In recent years, the American public has become well acquainted with many of the challenges facing our nation’s health care system. Controversial issues such as the survival of the Affordable Care Act and proposals to convert Medicare to a premium support model capture headlines regularly.(a) Yet there is another, quieter reform underway that has the potential to affect over 9 million Americans and reduce the nearly $320 billion spent caring for them each year.1
The reform targets a population known as the “dual eligibles,” those individuals who are eligible for both Medicare and Medicaid.(b) This population includes many of the nation’s sickest and most vulnerable adults, and is comprised of both low-income seniors (5.6 million beneficiaries) and low-income people with disabilities (3.6 million beneficiaries). These are also some of the most expensive people to treat: dual eligibles represent less than a tenth of the 97 million beneficiaries of Medicare and Medicaid, yet they account for over one-third of all spending.2
While the dual-eligible population is diverse, they are generally sicker than other Medicare or Medicaid beneficiaries, with half of duals having three or more chronic conditions and six in ten having cognitive limitations.3 As a result, members of this population often need extensive health and long-term care services. Meeting their health needs requires coordinating numerous and varied types of care, including physical, behavioral, pharmaceutical, and long-term care services. Unfortunately, the current system is fragmented, with nursing home care paid largely by Medicaid, and acute hospital care paid primarily by Medicare. This bifurcated coverage means that each program has a narrow interest to limit its share of the costs by shifting expenses to the other program—and neither is incentivized to take responsibility for the delivery of high-quality, coordinated care.
To illustrate, take the case of a female nursing home resident with pneumonia who has coverage under both Medicaid and Medicare. While this condition can generally be treated effectively by providers within the nursing home at a cost to Medicaid of perhaps $500 per day, states can instead send the patient to a hospital, where the cost may exceed $1000 a day but will be borne in full by the federal government through Medicare. Experts estimate that such unnecessary hospitalizations cost upwards of $3 billion dollars each year, a clear example of how poor coordination and skewed incentive structures can lead to higher costs.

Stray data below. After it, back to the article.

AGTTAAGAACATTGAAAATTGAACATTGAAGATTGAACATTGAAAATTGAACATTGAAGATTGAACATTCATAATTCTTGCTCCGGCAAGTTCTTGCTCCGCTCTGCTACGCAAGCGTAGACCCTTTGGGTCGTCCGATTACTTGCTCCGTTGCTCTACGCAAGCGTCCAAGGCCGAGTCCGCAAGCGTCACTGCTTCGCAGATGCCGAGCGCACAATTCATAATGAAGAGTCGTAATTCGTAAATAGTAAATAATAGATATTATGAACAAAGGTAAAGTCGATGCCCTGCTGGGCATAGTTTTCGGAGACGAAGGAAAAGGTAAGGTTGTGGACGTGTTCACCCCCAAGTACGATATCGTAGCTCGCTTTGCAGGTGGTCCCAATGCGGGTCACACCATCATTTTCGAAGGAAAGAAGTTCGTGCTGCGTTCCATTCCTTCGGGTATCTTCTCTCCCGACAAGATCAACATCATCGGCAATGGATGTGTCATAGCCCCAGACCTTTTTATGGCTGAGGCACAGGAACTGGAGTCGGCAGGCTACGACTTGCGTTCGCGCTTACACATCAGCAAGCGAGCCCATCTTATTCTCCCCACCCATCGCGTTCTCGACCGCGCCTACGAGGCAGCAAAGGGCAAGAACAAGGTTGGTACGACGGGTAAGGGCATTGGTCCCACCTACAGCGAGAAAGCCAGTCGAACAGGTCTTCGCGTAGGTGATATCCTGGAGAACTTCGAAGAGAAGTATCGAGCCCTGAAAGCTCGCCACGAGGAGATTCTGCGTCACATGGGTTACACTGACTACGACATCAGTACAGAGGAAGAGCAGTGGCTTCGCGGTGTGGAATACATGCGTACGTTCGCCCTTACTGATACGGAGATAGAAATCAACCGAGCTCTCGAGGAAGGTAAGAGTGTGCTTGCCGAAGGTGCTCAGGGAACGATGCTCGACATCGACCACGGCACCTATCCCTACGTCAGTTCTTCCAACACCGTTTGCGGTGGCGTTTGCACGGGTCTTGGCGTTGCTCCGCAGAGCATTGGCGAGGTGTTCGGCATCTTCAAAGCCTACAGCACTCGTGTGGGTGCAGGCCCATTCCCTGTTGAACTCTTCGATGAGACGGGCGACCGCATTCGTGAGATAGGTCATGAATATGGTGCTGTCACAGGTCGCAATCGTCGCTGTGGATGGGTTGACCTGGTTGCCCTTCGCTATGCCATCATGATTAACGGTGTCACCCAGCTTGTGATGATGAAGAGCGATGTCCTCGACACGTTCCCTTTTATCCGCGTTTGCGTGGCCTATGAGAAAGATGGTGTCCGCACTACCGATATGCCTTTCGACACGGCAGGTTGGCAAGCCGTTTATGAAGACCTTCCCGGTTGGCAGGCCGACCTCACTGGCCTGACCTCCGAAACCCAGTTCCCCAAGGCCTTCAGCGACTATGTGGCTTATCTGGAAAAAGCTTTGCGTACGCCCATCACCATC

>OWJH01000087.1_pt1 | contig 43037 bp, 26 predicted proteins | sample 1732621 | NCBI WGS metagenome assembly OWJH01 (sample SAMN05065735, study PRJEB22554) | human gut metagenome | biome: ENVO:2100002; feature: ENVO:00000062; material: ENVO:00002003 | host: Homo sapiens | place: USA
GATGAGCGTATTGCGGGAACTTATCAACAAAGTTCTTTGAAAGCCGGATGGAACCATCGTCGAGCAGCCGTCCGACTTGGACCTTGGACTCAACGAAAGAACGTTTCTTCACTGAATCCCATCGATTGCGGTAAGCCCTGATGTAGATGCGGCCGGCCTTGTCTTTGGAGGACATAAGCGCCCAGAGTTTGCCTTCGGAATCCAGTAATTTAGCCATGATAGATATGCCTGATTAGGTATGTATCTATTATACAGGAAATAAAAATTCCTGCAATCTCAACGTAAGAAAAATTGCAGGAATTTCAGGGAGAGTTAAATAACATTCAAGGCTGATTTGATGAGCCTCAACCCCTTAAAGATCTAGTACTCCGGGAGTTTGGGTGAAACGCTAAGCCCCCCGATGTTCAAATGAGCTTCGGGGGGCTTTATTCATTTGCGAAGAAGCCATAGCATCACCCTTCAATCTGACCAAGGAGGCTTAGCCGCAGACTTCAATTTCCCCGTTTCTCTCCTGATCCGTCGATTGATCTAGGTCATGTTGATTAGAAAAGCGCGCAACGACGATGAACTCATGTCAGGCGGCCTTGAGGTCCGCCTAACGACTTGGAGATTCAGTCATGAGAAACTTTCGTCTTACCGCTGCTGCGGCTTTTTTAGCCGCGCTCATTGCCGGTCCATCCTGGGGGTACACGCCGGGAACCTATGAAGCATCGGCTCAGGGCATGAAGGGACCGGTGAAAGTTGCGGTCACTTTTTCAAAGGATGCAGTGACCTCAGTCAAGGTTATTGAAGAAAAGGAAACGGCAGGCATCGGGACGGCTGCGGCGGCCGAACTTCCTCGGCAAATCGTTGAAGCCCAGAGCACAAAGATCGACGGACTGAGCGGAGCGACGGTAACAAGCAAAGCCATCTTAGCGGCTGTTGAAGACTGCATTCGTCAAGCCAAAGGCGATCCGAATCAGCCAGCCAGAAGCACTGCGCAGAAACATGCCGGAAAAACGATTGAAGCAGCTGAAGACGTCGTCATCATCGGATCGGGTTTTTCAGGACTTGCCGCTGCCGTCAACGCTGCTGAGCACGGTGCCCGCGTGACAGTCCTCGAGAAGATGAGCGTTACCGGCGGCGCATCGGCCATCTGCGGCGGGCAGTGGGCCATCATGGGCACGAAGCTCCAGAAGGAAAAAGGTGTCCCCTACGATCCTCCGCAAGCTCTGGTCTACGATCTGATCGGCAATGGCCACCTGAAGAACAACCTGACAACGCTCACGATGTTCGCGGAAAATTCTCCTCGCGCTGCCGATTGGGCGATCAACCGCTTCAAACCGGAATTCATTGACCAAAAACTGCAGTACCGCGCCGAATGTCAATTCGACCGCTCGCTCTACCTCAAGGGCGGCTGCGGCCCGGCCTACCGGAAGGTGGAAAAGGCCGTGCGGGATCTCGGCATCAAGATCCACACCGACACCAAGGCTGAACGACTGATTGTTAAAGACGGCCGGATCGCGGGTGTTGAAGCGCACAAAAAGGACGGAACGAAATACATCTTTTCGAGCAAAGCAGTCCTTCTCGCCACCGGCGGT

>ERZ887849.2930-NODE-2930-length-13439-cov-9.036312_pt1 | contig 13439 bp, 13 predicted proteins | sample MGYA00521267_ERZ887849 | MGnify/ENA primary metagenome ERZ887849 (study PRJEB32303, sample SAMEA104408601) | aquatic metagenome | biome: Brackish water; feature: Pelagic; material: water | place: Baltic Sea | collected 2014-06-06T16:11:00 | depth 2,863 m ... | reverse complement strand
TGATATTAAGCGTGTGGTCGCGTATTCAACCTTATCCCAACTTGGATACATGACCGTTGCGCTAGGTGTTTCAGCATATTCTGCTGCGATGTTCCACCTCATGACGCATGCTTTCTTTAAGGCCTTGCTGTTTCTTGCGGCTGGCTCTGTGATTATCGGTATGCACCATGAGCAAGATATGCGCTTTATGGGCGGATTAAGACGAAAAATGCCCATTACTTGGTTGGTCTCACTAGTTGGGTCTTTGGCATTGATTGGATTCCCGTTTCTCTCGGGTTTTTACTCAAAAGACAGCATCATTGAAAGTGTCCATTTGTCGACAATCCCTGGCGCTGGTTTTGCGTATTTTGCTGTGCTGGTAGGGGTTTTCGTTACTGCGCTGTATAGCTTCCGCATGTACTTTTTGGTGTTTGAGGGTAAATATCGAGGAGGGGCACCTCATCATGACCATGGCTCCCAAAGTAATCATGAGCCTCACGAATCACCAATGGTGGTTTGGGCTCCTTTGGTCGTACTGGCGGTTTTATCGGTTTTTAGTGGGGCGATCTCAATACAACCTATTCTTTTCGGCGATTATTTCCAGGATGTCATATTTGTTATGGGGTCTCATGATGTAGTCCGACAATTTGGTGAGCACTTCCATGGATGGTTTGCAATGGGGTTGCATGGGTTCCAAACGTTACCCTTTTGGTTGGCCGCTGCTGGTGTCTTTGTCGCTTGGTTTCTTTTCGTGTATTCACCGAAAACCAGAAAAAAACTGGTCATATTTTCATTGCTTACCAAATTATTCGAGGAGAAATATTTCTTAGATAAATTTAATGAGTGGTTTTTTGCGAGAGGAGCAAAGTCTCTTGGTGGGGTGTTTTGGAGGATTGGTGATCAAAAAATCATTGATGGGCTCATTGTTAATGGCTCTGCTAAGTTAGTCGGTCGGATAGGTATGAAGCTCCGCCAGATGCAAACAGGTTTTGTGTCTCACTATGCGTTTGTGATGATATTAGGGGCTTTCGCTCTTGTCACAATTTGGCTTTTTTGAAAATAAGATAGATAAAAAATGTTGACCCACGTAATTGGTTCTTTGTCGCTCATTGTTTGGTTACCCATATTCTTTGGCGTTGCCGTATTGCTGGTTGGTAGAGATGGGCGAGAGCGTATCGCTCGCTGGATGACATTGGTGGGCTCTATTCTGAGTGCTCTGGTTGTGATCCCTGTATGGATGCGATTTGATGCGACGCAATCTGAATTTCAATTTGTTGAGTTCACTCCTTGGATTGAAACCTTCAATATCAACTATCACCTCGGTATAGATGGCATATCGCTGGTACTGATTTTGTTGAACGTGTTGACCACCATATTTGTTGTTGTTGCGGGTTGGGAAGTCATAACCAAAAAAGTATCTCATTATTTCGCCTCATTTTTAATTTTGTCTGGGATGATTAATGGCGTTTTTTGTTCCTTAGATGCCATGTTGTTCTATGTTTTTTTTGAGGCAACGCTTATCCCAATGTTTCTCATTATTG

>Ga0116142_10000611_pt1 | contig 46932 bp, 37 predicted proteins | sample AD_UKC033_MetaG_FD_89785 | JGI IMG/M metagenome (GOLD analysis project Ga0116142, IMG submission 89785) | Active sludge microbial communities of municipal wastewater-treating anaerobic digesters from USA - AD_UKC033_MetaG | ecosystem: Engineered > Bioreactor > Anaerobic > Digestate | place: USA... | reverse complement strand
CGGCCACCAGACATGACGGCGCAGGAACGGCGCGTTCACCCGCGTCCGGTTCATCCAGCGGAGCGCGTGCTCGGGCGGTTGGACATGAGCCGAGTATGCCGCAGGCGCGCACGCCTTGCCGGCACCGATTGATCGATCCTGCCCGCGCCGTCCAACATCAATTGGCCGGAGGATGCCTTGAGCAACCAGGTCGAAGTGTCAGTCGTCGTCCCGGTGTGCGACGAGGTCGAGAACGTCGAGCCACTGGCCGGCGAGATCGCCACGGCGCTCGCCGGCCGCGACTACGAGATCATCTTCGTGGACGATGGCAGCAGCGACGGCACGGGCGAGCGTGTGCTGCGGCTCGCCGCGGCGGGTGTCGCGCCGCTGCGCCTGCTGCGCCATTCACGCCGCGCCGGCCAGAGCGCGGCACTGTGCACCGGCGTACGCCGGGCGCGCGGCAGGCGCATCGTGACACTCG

The Affordable Care Act of 2010 created several opportunities to improve the delivery of care and reduce costs for the dual eligible population, including the creation of a new Medicare-Medicaid Coordination Office at the Centers for Medicare and Medicaid Services (CMS).(c) One of the Office’s primary projects is a Financial Alignment Initiative aimed at harmonizing spending on Medicare and Medicaid. CMS and 26 states are preparing to launch a large-scale managed care demonstration project that will test and evaluate potential changes in how care is delivered to the dual-eligible population.(d)
Some of the states aim to improve care within the existing fee-for-service model. Care providers will continue to be reimbursed based upon the individual services they provide to patients, but new state-sponsored initiatives will be created to improve the efficiency and quality of care. For example, initiatives may attempt to reduce preventable hospitalizations among nursing home residents or increase the availability of home- and community-based services that allow elderly and disabled individuals to remain in their homes rather than move into long-term care facilities.